The Taste of Place and the Nature of Trust: Zhailau Foods in Post-Socialist Kazakhstan
In contemporary Kazakhstan, as among other industrial and post-industrial societies, ideas surrounding rurally-sourced foods extend beyond questions of urban-industrial hygiene or quality control, and point more powerfully to the perceived moralities instilled in foods sourced from different places. These places may be concrete geographic locales, or as I argue here, more abstract rural idylls—nevertheless, in either sense, they are felt to imbue food with valuable indigenous nature-cultures otherwise lacking in everyday urban life. Here, I focus specifically on Almaty city dwellers’ use of the termzhailau to describe rurally-sourced craft and heritage foods in urban Kazakhstan. Referring to alpine pastureland and the movement of Kazakh mobile pastoralists from winter village to summer grazing grounds, zhailau often alludes to themes surrounding authenticity, cultural sovereignty, place and place-making in contemporary Kazakhstan. This paper builds upon four months of participant observation and semi-structured interviews in Almaty and surrounding suburbs, analyzing the experiences of individuals living in and strongly identifying with a cosmopolitan hub, yet actively engaged with rural spaces and livelihoods. Zhailau foods, I argue, embody a sense of inalienability and community felt to be missing from commercially produced or imported counterparts, and serve as comestible vehicles of rural, primordial nature-cultures amidst the formative powers of Soviet socialism and contemporary transnationalism.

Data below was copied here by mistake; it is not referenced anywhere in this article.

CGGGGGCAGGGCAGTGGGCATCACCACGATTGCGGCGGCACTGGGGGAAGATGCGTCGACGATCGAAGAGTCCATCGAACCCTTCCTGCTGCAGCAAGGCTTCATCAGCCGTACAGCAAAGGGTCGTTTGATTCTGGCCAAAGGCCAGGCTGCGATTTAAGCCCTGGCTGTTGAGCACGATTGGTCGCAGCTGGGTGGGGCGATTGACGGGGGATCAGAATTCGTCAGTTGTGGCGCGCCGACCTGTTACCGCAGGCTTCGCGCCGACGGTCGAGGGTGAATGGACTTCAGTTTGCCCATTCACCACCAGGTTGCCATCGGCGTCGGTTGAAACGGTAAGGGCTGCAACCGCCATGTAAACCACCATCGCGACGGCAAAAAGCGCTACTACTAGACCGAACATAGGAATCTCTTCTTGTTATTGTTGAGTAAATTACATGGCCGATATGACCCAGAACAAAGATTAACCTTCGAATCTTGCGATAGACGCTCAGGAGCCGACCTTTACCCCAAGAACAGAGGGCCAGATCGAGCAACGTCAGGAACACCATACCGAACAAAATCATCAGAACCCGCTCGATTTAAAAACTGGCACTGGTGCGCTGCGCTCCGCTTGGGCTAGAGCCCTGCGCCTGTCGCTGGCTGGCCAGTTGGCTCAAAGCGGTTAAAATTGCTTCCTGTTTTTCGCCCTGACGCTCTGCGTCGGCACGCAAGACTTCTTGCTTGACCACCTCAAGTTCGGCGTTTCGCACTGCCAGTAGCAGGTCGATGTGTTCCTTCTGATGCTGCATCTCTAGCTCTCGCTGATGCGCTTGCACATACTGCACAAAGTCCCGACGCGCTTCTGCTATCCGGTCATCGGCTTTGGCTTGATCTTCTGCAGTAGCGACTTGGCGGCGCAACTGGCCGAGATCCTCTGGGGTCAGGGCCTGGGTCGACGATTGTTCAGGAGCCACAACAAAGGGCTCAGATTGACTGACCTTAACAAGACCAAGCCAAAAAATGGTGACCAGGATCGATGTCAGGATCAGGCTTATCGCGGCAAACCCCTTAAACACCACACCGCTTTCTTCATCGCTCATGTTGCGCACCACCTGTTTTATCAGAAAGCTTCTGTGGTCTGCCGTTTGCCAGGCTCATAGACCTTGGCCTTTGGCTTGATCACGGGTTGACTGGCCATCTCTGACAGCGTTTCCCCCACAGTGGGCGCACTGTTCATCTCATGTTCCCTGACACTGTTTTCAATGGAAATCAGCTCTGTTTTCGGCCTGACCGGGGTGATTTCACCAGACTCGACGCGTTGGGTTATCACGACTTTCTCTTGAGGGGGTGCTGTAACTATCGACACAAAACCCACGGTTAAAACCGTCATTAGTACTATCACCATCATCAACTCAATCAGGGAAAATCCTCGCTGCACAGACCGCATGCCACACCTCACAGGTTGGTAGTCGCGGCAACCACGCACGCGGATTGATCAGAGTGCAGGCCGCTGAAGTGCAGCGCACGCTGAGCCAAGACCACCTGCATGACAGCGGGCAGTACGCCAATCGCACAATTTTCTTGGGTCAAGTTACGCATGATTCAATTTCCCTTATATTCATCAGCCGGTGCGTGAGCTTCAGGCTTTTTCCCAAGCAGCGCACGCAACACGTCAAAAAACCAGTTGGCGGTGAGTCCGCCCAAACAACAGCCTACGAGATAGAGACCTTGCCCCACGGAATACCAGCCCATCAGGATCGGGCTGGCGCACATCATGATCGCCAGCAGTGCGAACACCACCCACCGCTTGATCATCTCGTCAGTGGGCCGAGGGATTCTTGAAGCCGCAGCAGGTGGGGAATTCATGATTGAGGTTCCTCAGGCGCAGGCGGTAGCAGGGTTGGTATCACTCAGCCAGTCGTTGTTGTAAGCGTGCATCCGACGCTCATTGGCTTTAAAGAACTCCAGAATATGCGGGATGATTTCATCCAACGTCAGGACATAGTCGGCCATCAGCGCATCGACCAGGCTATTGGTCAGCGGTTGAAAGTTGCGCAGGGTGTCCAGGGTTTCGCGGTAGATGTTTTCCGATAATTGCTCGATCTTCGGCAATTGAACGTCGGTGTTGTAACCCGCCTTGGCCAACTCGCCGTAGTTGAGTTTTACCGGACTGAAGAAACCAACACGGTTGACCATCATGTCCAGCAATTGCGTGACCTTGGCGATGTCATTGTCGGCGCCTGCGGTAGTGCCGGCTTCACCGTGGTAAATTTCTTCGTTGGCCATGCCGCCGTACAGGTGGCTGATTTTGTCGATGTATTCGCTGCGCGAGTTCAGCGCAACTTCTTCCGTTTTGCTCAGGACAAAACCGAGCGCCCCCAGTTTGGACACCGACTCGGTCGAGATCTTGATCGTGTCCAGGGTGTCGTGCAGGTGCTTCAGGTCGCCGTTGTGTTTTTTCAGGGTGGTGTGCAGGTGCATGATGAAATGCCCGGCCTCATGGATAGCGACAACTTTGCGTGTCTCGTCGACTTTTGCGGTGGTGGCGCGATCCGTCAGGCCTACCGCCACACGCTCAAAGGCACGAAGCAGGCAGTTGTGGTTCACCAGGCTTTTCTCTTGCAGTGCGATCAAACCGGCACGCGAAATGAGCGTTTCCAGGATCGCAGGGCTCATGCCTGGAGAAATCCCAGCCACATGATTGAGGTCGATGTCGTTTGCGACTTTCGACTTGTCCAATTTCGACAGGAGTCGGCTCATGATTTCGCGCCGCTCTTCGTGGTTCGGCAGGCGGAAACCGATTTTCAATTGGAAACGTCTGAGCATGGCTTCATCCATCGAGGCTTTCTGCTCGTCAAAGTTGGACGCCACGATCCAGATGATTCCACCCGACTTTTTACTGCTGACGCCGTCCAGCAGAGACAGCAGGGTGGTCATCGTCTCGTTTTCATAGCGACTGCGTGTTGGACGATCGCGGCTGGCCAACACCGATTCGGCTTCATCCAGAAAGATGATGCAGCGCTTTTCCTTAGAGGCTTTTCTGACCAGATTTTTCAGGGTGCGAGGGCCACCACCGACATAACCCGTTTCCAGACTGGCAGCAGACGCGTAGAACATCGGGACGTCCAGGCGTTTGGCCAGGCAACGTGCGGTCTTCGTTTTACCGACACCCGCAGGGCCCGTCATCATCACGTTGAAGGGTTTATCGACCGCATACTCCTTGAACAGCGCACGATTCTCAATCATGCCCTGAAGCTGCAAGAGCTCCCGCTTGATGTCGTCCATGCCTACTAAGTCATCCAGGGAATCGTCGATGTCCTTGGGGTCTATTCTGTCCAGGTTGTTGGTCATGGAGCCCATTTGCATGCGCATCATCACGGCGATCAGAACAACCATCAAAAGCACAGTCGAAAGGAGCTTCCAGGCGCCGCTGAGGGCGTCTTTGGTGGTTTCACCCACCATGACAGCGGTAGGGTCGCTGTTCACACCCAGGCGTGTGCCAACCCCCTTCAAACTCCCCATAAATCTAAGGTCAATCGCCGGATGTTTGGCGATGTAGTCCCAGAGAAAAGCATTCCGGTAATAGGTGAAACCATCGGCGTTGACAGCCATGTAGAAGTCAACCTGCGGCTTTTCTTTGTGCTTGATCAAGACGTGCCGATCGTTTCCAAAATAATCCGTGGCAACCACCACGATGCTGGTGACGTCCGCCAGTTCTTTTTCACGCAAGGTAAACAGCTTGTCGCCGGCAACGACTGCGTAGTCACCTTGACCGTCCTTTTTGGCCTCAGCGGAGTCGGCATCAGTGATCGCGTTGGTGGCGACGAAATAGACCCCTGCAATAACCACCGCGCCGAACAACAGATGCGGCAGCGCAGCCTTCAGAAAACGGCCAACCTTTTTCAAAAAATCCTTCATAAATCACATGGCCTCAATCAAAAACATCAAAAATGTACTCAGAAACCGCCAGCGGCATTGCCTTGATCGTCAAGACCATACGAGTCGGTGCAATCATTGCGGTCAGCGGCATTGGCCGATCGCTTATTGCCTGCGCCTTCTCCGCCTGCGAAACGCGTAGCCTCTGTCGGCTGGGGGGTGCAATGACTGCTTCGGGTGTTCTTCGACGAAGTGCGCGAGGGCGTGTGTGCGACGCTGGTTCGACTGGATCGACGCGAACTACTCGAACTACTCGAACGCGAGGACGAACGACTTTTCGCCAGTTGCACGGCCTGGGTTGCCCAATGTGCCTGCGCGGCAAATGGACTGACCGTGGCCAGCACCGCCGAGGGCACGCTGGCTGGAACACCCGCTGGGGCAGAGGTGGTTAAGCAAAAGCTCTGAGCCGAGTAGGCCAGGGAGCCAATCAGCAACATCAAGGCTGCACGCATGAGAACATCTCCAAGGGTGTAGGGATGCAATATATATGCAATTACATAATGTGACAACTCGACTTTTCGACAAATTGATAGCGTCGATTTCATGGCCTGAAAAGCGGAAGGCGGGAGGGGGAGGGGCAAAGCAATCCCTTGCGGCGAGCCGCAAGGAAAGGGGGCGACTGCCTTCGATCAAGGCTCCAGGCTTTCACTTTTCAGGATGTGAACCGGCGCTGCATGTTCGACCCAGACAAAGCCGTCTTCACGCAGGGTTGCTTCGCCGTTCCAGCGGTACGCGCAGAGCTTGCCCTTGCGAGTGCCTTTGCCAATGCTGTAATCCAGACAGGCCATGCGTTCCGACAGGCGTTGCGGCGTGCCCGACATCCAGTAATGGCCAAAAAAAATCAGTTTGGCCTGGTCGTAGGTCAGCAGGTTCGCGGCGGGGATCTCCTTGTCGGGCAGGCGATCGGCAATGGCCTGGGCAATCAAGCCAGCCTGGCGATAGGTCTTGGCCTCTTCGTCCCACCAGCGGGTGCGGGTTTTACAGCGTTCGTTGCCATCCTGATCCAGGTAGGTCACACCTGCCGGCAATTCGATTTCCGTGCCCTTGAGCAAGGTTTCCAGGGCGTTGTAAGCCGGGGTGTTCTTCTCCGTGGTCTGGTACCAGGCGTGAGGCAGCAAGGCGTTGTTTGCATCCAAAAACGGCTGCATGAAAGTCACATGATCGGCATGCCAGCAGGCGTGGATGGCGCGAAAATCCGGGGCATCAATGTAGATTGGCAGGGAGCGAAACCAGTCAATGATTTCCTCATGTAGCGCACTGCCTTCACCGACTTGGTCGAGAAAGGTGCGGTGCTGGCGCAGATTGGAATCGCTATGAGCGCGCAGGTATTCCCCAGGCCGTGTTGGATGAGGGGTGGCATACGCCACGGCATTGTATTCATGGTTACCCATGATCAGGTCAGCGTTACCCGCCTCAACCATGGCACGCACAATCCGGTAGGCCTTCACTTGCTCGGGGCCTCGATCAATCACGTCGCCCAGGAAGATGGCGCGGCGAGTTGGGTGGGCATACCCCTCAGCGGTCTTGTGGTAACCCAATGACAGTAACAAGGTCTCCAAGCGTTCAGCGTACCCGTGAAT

Bio: Julia McLean is a graduate student in Anthropology at the University of California, Los Angeles. With a specialization in Kazakhstan and Turkic Central Asia, her research interests include food, agriculture, ethics and morality, sensory geographies, and shifting consumption patterns. Present fieldwork addresses questions of national representation, heritage politics, internal migration and youth perspectives on projects of modernity in urbanizing Kazakhstan. Julia McLean was affiliated with NU as a visiting scholar in Summer 2017.